Play Days

Somedays, I play before “getting down to work”, experimenting with different papers, brushes, and materials. I can get too fussy, too absorbed in drawing it “right”.

Subject matter comes from some object on my desk, a collection of old “Golden Nature Guides”, a “New Yorker” cover, a book about old wire kitchen implements, favorite picture books, a garlic bulb from the garden. 

random birds with brush pens

The process of play allows me the freedom to muck about, there are no mistakes, only observation, and curiosity about the results. I make marks on paper, I test new brush strokes. I contemplate them. I like them, I don’t like them.  

I experiment with color, dropping paint into water on the page, swirling two colors together. I make notes about how I achieved a color or I don’t. I create staring birds and happy scarecrows. I make dark black shadows around delicate sketches. I watch the ink flow out of the pen. I press hard, the line is thicker. I don’t, the line is thinner. 

Somedays I grab a random item from the house and draw it with ink and then scrape away at the image with an old credit card (see below).

scraping ink with card

I find there’s an abundance of information in my life. If I’m not careful with the internet, with Facebook, I am soon immersed in too much wisdom and advice, in too many details of people’s lives.  I feel like there are hooks in my attention, all clamoring for some action or emotional response. My energy and my focus get scattered way too thin to be creative. 

Messing about with art is such a great purposeless use of time, yet it centers, motivates, and inspires me. I produce something wonderful or I don’t. It carves out space for wonder, for reflection. There’s time for staring out the window. I take a pause from the busyness of each day, and somewhere in my random observations, the doing nothing of importance, new ideas come. There’s no rush, no stress, nothing to accomplish, no deadlines.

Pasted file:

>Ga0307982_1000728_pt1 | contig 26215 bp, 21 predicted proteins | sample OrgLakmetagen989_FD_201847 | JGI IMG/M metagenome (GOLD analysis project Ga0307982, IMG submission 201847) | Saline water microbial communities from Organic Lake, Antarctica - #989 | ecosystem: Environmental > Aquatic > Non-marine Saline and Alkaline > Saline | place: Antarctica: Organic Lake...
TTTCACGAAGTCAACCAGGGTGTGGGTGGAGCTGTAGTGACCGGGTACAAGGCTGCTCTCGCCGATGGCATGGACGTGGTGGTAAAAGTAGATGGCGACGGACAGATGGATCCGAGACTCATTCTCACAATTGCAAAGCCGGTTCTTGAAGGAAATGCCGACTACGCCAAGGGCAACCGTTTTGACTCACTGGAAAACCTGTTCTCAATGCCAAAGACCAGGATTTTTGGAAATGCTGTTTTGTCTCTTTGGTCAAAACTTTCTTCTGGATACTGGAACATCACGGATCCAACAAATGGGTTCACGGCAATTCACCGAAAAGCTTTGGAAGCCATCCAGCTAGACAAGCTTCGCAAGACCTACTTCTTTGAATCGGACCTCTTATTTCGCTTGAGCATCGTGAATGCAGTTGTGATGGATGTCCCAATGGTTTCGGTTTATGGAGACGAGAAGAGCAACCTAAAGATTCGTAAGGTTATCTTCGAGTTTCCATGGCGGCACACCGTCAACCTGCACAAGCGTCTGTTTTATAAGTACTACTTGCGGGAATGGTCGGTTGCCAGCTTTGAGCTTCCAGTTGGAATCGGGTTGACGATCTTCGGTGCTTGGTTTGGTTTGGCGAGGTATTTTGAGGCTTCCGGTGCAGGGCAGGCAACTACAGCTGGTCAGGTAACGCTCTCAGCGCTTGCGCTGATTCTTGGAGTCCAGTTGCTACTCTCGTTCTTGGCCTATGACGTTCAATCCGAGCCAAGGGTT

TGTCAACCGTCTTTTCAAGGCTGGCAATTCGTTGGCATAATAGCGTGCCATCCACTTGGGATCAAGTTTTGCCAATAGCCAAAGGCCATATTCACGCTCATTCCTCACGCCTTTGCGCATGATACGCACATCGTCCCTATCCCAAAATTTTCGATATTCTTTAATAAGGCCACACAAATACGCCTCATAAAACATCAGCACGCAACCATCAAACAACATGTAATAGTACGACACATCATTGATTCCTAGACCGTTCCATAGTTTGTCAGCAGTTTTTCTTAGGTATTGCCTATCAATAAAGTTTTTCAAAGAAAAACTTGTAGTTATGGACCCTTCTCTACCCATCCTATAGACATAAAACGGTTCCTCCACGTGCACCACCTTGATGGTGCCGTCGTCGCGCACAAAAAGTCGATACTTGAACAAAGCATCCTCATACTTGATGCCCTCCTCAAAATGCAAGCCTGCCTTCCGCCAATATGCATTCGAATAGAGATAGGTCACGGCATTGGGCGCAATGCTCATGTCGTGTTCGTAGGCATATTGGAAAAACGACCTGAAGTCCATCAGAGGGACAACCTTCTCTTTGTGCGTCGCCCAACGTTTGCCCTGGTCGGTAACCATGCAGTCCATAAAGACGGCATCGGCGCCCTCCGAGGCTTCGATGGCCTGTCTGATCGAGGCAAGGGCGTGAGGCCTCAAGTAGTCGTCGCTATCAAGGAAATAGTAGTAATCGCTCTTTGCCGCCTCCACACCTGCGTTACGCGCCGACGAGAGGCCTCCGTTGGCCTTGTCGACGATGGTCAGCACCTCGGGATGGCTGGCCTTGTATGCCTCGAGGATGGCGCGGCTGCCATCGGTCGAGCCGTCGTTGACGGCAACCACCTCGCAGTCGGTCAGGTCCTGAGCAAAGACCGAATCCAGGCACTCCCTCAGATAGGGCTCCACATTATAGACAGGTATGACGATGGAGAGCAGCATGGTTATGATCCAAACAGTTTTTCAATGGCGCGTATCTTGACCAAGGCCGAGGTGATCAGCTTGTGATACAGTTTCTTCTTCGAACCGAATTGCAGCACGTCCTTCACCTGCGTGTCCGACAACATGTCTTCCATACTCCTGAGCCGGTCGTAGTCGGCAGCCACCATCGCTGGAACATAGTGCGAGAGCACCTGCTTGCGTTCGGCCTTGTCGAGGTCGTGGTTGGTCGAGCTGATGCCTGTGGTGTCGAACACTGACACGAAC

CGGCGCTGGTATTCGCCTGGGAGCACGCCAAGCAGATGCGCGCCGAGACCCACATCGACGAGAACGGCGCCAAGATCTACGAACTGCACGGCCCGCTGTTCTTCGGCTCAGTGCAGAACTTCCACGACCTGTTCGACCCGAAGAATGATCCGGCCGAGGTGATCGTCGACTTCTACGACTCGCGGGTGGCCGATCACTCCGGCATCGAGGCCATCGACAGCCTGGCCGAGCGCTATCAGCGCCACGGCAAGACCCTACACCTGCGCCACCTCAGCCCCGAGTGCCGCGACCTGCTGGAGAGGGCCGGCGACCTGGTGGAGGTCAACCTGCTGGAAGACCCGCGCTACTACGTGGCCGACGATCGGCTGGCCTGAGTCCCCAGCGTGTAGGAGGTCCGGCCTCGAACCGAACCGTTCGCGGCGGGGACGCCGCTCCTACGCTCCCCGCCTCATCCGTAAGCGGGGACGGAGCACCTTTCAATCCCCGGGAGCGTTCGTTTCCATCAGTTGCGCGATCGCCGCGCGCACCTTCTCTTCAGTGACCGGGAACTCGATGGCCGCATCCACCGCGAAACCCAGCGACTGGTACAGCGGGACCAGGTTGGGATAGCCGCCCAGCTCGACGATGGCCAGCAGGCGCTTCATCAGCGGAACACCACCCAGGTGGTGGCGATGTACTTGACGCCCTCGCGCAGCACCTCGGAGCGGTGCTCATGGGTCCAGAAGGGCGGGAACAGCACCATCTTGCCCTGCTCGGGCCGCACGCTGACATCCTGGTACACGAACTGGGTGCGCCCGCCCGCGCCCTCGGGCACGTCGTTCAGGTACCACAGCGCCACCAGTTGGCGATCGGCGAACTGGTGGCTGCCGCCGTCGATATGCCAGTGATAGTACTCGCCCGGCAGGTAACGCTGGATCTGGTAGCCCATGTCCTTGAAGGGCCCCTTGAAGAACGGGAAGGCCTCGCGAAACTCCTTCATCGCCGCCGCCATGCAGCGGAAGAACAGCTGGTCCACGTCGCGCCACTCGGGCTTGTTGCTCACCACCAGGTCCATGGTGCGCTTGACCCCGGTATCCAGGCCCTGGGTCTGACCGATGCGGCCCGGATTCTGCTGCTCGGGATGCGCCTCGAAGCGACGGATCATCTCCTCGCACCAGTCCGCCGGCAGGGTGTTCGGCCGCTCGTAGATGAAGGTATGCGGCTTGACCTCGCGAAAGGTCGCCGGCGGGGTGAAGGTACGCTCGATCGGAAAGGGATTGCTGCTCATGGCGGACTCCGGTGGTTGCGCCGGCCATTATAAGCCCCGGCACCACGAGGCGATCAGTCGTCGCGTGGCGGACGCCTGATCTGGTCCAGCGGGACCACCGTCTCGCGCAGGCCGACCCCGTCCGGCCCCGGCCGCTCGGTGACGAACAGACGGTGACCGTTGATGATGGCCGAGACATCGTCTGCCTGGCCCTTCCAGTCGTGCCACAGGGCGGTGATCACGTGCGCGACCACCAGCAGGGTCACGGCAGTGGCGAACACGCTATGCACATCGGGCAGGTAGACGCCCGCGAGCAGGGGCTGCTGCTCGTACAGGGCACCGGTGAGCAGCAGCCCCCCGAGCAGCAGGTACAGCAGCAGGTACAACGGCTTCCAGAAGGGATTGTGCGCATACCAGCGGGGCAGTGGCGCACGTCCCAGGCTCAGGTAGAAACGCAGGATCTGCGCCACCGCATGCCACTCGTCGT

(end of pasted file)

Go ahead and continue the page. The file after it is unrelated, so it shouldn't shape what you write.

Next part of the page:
Sometimes I play with one aspect of art, such as line, or space, other times I mess with repetition or embellishment. I try different pen nibs, use kids’ paints and crayons and see what results I get.
happy scarecrow and fox

Every time the process is enjoyable. It always generates questions. What if..? Isn’t that fascinating? What else could I try? Where might that take me?

It inspires me to keep drawing and painting, to be more reckless. I am delightfully surprised when something exciting happens. 

Garlic with china marker

Above – Trying out a china marker. Pulling the pencil slowly over the paper creates interesting lines.


  1. This is great inspiration. I don’t understand what you did with the ink and credit card. The picture is great, but I don’t understand the technique. Can you explain it with before and after photos so I know what you are talking about. It sounds like a fun exercise!

    • Rather than post photos, I’ll link you to the video I watched about the process. The artist gives a good demo and states below the demo, “When a wash is still damp you can scrape out shapes with a credit card or other object that has relatively sharp and flat edge. Use scraping to create new and interesting lights that are not of pure white. When scraping, the paper needs to be the right amount of wetness: too wet and the paint will creep back into the shape, too dry and you won’t be able to push it around anymore.”

      Let me know how it turns out!


Patricia Bentham
Phone: 250.474.7162

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